After today, only two more of these left. Doesn't seem possible. The woman who alternates with Sandy was there today. She is getting a bit more friendly, and I'm starting to like her more, which is nice. We talked a lot about the ending of the store and what will happen on February 1. Not my concern any more, of course.
I brought with me "The Geography of Bliss," the book I started at Logos months ago and never finished. I had only one chapter left to go and was determined to finish it, so that was my goal for the day.
My first paying customer bought a book by Steinbeck (written during his war correspondent days), a photo book on lighthouses, and a children's book about the history of the Pilgrims. We talked about the Steinbeck museum in Salinas and I told him it had a special section for Steinbeck's war years.
An older couple came in looking for a book on sleep, and surprised that I couldn't look it up in the computer. Once again I explained how you can't do that in a used book store, since at least 90% of the time (if not more) we only have one copy of each title. They were new in town, he told me, and this was his first time in. The man sneered that Amazon was ruining the book business and we talked abut Borders and how most of the book stores left when Borders came to town. (Logos opened after Logos went out of business).
The next customer was a tall, delightful English woman wearing a long black coat and a bright knit tam on her head. She was looking for books on embroidery and tells me that she makes embroidery kits to send to vets in VA hospitals, who are there for lengthy convalescence, so they have something to DO all day. She also, she tells me, mucks out the stalls of horses at a ranch nearby which does horseback riding therapy for disabled kids. We talked a bit about the book I was reading and after she bought a book on embroidery, she left saying she hoped that I find happiness.
A woman came in the door telling me that she had pushed the door when the sign on it said "pull" and smiled when I told her the door actually went both ways. She didn't buy anything, but said that her back was bothering her and wouldn't let her walk far, so she was wandering around town.
An older man came in looking for a book for his pregnant daughter. He wasn't sure what he wanted but found that beautiful photo book by Lennart Nilsson with photos of babies in utero at all stages of development. I told him that I had loved that book when I was pregnant and did not tell him that at some point I realized that most of those photos were probably of dead babies! The book was originally published >40 years ago, but developing fetuses haven't changed much since then!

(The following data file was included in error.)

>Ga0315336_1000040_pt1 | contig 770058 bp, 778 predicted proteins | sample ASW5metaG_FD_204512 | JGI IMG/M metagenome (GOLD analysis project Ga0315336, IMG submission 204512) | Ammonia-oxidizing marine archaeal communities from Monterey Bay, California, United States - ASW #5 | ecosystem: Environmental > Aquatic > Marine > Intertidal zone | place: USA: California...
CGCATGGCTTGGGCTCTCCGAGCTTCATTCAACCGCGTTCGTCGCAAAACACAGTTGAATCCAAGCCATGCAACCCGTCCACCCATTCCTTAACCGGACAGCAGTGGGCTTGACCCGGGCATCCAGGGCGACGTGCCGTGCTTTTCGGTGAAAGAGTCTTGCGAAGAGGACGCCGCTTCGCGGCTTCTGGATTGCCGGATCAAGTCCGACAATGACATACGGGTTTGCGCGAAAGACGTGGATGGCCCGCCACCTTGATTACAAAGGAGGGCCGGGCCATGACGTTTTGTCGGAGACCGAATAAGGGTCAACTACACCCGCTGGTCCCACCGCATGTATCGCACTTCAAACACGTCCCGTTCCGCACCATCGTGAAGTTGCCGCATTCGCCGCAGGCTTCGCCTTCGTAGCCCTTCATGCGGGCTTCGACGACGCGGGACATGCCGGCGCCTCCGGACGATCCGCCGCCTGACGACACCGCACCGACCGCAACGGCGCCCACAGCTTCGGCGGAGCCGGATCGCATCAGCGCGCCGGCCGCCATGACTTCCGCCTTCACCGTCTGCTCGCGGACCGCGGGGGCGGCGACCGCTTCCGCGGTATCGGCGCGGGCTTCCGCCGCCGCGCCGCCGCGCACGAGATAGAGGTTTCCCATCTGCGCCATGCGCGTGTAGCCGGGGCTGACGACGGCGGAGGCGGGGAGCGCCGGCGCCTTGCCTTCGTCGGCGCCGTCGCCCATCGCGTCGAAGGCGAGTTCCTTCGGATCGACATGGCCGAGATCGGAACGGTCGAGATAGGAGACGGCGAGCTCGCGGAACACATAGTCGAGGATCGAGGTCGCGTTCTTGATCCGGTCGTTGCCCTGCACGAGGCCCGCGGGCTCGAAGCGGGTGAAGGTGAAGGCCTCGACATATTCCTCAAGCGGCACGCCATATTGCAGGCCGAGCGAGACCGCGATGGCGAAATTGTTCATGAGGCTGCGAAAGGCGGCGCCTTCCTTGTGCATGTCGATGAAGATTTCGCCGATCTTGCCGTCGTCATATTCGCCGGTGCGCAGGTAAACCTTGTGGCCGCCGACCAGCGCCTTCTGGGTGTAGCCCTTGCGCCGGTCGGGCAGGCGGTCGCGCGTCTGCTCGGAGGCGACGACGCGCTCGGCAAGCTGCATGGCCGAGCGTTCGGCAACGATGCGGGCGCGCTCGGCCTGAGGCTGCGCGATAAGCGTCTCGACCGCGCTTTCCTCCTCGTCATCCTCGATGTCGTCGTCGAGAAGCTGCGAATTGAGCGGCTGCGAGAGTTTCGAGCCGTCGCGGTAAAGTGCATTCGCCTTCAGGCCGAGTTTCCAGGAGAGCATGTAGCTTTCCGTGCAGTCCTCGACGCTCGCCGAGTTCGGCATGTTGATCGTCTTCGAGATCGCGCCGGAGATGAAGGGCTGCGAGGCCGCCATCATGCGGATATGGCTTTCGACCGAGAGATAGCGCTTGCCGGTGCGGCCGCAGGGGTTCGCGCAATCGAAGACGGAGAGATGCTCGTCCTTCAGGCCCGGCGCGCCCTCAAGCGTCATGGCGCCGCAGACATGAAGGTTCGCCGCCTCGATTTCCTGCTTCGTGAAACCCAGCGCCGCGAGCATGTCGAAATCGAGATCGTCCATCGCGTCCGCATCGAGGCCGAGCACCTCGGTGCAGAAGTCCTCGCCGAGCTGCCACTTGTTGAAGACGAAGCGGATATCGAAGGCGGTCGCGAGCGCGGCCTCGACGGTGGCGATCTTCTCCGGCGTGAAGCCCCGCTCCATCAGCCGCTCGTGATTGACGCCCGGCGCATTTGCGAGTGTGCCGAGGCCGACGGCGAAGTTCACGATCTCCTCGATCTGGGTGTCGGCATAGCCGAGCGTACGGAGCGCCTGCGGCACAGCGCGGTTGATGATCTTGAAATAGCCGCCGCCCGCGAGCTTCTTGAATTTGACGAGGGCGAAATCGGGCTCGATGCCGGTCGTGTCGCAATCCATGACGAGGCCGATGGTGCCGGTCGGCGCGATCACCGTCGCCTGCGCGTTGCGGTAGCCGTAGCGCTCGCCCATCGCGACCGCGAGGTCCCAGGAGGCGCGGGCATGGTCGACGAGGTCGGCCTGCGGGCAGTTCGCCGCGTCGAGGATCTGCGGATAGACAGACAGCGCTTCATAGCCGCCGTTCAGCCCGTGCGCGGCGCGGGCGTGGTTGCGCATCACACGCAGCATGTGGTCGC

Two girls found a NY Times map puzzle. One of those puzzles that you can have made of an aerial view of your neighborhood. They wanted to know if I could open the box so they could see what the pieces looked like. We discovered photo inside of "Cottage Circle" here in Davis and we spent time trying to orient ourselves as to where exactly it was. Ultimately she didn't buy the puzzle.
A woman with frizz-curly Cher hair and a straw hat buys a book about Chicago artists and got into the discussion and examination of the Cottage Circle puzzle
FINISHED reading "The Geography of Bliss"
A very pleasant woman bought a copy of Plato's Republic.
A delightful very tall woman came in and bought a book of the biography of Isak Dineson. We got to talking. She's new to Davis, moved here for a teaching job and seems thrilled to be here. She grew up in San Rafael (where my mother lived) but moved to the east bay and lived in several places there. We reminisced about Moe's book store in Berkeley.
With my new cell phone, it is easier for me to connect with Twitter and I have been reading it periodically so I found that the Senate had voted to remove pre-existing conditions, kids on their parents' insurance, contraception coverage, and maternity care from the Affordable Care act. I was physically sick to my stomach. Then I watched the coverage of Obama giving Biden the Medal of Freedom and it brought me to tears. How can we be losing these wonderful men and getting what we are getting....?
My friend came at 4:15 and bought a Dick Francis bargain book and a very thick history of MI-6. I wondered if that came out of the new (unverified) allegations about Trump misconduct in Russia said to have been released by a former member of MI-6.
A rather odd couple bought a book of poetry by Gertrude Stein.
I was looking for something new to read and picked up one of the books on Gilbert & Sullivan that I had donated during the office purge. It's called "The last Curtain" and is an account of the writing of the duo's final two operettas, neither of which was successful. It's fascinating and I don't know why I hadn't read it before this. I decided to take back my donation and brought it home again with me.
A slow moving barrel-chested guy wearing jeans and a hoodie over a sweatshirt sauntered in. He had a beard like Walt's and he bought 2 bargain books.
A guy came in with a bag and a box of donations. The box, he said, was very heavy and he took our handcart out to his car to move it inside. "Some really good novels this time," he said.
An oriental young man bought a science fiction book called something like "Quarantined-Catastrophe of the Earth" (that must not be its name because I can't find it on Amazon). Anyway, all I could think of was that it sounded like a story of the impending Trump administration.
Walt arrived and we came home. Tonight is Blacklist night, so a good night. Ned called letting us know he and Marta are going to go up to Tahoe for the weekend. He tells me he's giving me one task: "turn off Rachel Maddow for the next four years."